Listen to the audible version of this column:
By Norris Burkes Dec 26 2021
Did you happen to notice the warning labels that came attached to the Christmas presents you gave or received? While some are quite funny, these cautionary labels are likely inspired by lawsuits.
The stickers counsel you to do such things as “Remove child from stroller before folding.” Or, and this is real, “Once used rectally, this thermometer should not be used orally.”
The irony of these warnings is they are written for witless people who rarely stop to read such things.
Nevertheless, they got me thinking how these cautionary caveats might be amended into a helpful list for anyone contemplating a faith commitment for their New Year’s resolutions.
Let’s start with the one you might see on your holiday car purchase.
1.“Objects may be closer than they appear.”
This imprint on your car mirror warns you that distances vary greatly from how you see them in your right-sided view.
If I could modify it, I would counsel the faithful: “Truth may be simpler than it appears.”
I say “simple” because we have a way of complicating our faith, causing it to become more convoluted and contrived than it should be. We pack religion full of rituals, ceremonies and routines overcome the simplicity intended.
As I’ve said in past columns, Jesus encouraged his followers to enter the faith journey as little children. In other words, KISS: “Keep It Simple Silly.” Jesus taught that the faith-walk of following God should “hang on these two commandments: 1. Love the Lord your God with all your heart; 2. Love your neighbor as yourself.”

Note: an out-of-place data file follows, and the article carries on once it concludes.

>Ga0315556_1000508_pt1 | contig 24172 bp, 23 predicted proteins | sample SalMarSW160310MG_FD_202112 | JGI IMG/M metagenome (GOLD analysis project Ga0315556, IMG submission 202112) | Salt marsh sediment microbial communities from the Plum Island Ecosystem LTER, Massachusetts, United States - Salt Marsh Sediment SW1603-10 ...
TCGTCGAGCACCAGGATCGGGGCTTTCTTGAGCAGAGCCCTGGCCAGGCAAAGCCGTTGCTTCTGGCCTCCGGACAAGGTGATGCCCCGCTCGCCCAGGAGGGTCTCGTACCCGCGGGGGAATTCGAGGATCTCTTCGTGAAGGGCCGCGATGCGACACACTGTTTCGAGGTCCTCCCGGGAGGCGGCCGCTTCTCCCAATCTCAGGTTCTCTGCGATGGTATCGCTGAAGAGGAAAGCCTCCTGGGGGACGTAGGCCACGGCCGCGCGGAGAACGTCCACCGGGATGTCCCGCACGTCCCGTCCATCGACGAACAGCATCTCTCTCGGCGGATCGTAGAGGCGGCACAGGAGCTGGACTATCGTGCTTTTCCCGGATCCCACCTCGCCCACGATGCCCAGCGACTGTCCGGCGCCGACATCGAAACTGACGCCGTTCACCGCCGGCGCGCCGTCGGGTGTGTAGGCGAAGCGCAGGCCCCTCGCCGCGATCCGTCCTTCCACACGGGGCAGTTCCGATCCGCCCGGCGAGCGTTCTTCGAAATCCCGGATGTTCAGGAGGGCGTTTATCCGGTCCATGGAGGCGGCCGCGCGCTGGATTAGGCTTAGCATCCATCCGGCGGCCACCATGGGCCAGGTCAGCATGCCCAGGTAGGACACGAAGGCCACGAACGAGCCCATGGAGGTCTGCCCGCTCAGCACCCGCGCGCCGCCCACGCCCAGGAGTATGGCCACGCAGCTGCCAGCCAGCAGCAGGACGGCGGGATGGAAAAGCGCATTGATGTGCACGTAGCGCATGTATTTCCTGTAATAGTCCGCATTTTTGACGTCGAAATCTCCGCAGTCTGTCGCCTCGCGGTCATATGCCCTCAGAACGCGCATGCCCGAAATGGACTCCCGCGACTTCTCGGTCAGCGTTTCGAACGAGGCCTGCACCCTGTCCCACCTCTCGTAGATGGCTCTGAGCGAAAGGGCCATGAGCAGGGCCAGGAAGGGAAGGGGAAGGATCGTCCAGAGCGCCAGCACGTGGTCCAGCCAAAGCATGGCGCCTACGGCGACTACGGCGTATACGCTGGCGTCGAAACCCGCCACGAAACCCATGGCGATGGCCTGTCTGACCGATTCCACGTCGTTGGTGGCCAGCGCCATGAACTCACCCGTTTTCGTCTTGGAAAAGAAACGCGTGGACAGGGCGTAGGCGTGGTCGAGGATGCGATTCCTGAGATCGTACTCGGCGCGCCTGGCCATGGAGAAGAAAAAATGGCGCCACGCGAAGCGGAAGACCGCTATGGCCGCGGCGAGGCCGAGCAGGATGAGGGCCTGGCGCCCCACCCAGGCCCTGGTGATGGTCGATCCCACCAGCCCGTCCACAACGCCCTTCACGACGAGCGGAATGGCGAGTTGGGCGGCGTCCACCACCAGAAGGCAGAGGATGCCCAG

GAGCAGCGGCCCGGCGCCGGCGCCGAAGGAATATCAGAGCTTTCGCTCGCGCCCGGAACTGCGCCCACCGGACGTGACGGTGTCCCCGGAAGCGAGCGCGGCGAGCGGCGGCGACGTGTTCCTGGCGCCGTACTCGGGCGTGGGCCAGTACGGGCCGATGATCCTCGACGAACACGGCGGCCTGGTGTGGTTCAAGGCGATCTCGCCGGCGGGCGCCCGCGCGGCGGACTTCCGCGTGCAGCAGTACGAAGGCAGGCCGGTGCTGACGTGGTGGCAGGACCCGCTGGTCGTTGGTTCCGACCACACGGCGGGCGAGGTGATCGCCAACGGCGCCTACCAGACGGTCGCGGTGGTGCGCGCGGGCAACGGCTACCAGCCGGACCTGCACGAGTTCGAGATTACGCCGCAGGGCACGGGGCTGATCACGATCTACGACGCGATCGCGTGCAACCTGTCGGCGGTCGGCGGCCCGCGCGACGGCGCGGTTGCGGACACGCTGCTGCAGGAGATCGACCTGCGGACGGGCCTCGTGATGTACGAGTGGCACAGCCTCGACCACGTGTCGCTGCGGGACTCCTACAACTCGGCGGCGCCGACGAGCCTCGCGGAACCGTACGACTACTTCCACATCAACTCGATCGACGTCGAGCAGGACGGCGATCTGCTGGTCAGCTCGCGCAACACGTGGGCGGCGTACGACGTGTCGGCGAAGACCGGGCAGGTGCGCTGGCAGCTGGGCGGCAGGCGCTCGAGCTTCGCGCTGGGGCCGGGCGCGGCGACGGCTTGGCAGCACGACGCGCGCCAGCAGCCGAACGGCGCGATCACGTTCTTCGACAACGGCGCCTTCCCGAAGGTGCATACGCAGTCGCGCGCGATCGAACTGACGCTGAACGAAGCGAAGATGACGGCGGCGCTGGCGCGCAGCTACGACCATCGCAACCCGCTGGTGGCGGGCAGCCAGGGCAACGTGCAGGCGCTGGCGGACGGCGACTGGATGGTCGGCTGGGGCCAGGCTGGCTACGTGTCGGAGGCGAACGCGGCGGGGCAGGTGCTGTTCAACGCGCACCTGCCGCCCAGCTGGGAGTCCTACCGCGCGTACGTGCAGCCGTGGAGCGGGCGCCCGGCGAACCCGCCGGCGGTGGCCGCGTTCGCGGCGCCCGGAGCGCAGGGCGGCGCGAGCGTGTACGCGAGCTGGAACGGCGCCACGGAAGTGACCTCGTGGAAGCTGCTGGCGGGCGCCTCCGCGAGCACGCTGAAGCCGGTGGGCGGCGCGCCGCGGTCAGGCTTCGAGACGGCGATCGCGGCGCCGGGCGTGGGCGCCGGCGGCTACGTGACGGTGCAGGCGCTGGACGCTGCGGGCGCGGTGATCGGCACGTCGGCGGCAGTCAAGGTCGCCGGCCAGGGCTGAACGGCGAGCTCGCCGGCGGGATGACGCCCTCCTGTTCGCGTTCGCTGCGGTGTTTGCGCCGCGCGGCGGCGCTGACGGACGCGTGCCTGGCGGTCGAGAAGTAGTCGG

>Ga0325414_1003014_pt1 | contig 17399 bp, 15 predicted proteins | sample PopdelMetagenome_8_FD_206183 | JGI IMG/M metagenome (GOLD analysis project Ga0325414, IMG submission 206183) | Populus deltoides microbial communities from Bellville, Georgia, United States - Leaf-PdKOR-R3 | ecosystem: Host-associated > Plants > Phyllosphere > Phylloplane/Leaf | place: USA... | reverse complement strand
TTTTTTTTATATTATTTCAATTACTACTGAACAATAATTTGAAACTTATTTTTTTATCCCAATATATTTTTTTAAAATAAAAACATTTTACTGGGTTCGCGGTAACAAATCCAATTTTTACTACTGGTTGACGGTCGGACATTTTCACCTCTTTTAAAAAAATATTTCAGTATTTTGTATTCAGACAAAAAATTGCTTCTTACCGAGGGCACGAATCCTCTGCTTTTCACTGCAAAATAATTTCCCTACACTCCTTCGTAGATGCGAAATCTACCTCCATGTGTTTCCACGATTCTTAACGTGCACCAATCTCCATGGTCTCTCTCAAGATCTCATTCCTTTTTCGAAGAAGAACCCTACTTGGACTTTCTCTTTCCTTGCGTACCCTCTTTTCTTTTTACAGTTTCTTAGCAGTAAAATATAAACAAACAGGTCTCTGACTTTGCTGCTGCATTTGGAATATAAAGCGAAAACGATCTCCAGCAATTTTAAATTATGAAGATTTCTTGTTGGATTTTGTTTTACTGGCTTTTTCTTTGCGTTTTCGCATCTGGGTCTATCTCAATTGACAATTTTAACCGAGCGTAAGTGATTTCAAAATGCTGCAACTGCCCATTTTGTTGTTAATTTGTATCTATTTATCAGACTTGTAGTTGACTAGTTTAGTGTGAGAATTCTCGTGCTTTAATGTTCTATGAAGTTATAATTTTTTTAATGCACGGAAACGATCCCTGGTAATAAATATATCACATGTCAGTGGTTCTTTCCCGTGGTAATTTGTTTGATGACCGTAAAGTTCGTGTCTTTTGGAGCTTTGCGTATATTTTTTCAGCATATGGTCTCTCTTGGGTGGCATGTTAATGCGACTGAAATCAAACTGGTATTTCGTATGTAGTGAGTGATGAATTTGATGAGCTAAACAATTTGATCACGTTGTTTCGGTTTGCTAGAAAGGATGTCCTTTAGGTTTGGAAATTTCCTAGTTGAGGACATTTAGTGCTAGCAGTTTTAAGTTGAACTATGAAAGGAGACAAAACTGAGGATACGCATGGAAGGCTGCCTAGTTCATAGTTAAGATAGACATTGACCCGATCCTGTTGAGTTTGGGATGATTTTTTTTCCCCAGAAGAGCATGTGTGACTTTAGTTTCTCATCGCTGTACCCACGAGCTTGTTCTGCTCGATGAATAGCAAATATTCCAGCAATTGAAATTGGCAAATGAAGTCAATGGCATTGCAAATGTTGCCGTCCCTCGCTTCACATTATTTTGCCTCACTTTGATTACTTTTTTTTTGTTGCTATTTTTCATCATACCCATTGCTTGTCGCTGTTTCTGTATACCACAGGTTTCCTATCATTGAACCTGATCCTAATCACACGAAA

Faith ought not to include a long list of indecipherable assembly instructions. There really are just two: Love God; love others.
2. “Your mileage may vary.” (YMMV)
This is the advice repeated by the salesman who once sold me a plug-in Prius. The car is supposed to get between 50-95 mpg, but I saw only 55 mpg. This doesn’t mean the salesman lied to me. It means that good mileage is subject to driving conditions, speed and mostly the nut behind the wheel — me.
When it comes to faith, experiences truly do vary. For instance, I won’t dispute that faith can heal people of their diseases or help them walk on coals. However, I do dispute that faith is a one-size-fits-all deal. YMMV. Don’t force yours to fit me and I won’t make mine fit you.
3. “Game requires two or more players.”
You may read this on the side of the video game you gave your grandchildren. It’s more a qualification than a warning label. But when you apply it to your faith community you see that faith requires multiple players.
It’s an element I hear in Jesus’ promise: “When two or three of you are together because of me, you can be sure that I’ll be there” (Matt. 18:20 Message).
Whenever I meet someone who proclaims faith as a “solo practice,” I can’t help but wonder where they find the three elements necessary in a contemplative religious life: encouragement, accountability and community.
4. “Wearing of this garment does not enable flight.” I read this one on the Superman pajamas I once gave my grandson.
The words certainly seem superfluous, but like the Superman emblem, faith can sometimes encourage “flights of fancy.” The pajama warning could easily include the folks who play the faith card as if they are invincible to harm or criticism.
5. Finally, “Harmful if swallowed.”
This is a cautionary label attached to countless products, but I found it particularly amusing on a brass fishing lure with a three-pronged hook.
It’s also a good admonition concerning all elements of religion. In other words, “Don’t just swallow everything you hear or are told about faith.”
Particularly when reading a witty and talented spirituality columnist.
Contact Chaplain Norris at [email protected] or 10556 Combie Rd. Suite 6643 Auburn, CA 95602 or voicemail (843) 608-9715.